Michael Fleshman | CC BY-SA 2.0
Table Talk: Family Conversations about Current EventsFor Educators | For Parents, Families, and Caregivers
What is the difference between having the right to vote and having the ability to vote?
The Voting Rights Act of 1965 was passed more than 50 years ago, securing the right to vote for all. Although there have been struggles with voting over the years, the Voting Rights Act secured the right to vote for Americans. But in reality, there is a difference being having the right to vote and being able to vote in the U.S. Voter suppression efforts across the country have made it more difficult for certain groups of people to be able to vote.
To suppress means “to end or stop by force.” Voter suppression laws are used to impact the outcome of an election by discouraging or preventing specific groups of people from voting.
The U.S. has a long history of attempts to take away people’s ability to vote. Over the past decade, state lawmakers have made specific efforts to limit or restrict the ability to vote--particularly for Black people, Latinx people, young people and people who are elderly. These states claim that the reason they impose voting restrictions is “voter fraud.” Voter fraud involves illegal interference with the process of an election. However, there is very little evidence of voter fraud. According to the Brennan Center for Justice which has done extensive studies of voter fraud, voter fraud is extremely rare. “The Big Lie” perpetuated during the 2020 Presidential election that the election was “rigged” and “stolen” has been thoroughly debunked. In fact, the 2020 Presidential election was deemed the most secure in American history by the Elections Infrastructure Government Coordinating Council & Election Infrastructure Sector Coordinating Executive Committees.
Recent efforts at voter suppression are extensive and concerning. As of March 24, 2021, lawmakers in forty-seven states have carried over or introduced 361 bills that would make it harder to vote. By comparison, this is seven times the number of voter suppression bills introduced during the same time period in 2020. Many of these laws seek to limit mail-in voting and impose stricter voter ID requirements along with other measures that will make it challenging to vote. For example, one of the bills in Georgia will make it illegal to distribute food and water to voters who are waiting in line.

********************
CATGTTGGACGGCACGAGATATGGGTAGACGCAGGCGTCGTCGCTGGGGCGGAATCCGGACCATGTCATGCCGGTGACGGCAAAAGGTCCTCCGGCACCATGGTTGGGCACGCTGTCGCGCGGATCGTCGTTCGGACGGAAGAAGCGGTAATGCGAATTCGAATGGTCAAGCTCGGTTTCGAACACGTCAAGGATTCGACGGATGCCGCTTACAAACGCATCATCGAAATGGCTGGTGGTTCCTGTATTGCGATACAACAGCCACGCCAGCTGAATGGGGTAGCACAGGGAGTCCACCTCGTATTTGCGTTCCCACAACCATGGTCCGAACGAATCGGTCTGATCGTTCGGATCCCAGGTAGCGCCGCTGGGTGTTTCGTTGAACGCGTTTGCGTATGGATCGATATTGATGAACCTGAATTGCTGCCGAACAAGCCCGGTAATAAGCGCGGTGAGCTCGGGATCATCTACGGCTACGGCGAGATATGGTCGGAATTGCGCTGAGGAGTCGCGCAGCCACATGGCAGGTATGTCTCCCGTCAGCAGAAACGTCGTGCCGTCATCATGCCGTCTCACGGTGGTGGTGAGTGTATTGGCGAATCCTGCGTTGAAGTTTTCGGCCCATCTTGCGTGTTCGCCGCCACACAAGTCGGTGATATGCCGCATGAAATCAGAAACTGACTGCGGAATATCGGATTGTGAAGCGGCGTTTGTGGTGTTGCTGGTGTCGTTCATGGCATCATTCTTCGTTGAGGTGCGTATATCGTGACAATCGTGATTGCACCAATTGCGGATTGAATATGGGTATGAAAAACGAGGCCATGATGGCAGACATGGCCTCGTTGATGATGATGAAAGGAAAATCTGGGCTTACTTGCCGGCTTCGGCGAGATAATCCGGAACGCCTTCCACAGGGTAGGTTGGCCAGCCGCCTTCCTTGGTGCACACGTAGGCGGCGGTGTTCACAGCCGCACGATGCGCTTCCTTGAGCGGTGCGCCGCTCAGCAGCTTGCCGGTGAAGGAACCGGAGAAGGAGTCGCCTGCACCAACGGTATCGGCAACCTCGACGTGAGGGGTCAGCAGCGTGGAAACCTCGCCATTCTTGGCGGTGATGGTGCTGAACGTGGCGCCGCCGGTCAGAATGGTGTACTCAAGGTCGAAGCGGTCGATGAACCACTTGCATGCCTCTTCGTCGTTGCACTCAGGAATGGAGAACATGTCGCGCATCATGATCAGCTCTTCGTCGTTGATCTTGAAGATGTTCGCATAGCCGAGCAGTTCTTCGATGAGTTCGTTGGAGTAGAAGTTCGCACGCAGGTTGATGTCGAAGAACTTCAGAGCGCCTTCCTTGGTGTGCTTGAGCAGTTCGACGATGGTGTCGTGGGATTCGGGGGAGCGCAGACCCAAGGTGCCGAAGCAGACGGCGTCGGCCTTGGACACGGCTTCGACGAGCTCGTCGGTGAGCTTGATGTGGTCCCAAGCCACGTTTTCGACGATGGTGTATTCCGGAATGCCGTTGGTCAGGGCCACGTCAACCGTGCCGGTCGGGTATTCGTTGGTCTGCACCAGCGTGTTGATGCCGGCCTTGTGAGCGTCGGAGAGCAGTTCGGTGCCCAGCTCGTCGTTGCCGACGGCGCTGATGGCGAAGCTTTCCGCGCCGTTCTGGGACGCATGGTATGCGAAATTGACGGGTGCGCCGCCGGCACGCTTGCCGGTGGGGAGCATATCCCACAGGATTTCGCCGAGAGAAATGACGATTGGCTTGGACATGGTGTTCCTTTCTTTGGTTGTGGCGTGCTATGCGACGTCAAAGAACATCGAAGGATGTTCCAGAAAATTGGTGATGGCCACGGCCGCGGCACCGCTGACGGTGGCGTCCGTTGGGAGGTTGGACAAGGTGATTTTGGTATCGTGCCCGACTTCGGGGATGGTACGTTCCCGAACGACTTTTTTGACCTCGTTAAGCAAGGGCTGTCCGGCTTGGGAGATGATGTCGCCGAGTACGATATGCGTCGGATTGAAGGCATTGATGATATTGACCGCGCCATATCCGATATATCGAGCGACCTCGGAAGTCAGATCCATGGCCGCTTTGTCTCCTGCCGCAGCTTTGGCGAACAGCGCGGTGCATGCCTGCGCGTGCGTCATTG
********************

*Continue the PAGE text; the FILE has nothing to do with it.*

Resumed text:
Types of Voter Suppression
There are various ways in which states try to limit people’s ability to vote.
- Early voting
In the past several years, states have expanded early voting, which provides opportunities for people to vote before election day. This benefits all voters but especially senior citizens, working people (especially those without flexible schedules), people with disabilities among others. Now, we are seeing a cutting back of these early voting options including nights, weekends and the number of days overall. These cutbacks will have a significant impact on specific groups of voters. For example, "souls to the polls" helps Black voters go straight from church on Sunday to their voting polls. Without weekend voting, there will be fewer options for these and other voters, resulting in longer lines and less representation in voting, especially for certain groups.
- Absentee voting
All states have historically allowed absentee voting for people who are unable to vote in their polling location. States have different rules regarding who can and cannot vote absentee. For example, some states require absentee voters to provide a specific “excuse” for voting absentee. Due to the pandemic, an unprecedented number of people voted with absentee ballots during the 2020 Presidential election. Many used mail-in voting or used ballot drop-boxes. As part of their current voter suppression efforts, various states have proposed laws to restrict those absentee voting options by limiting who can vote by mail, making it harder to get mail ballots, eliminating “no excuse” absentee voting and putting up barriers to complete and cast mail-in ballots.
- Voter registration restrictions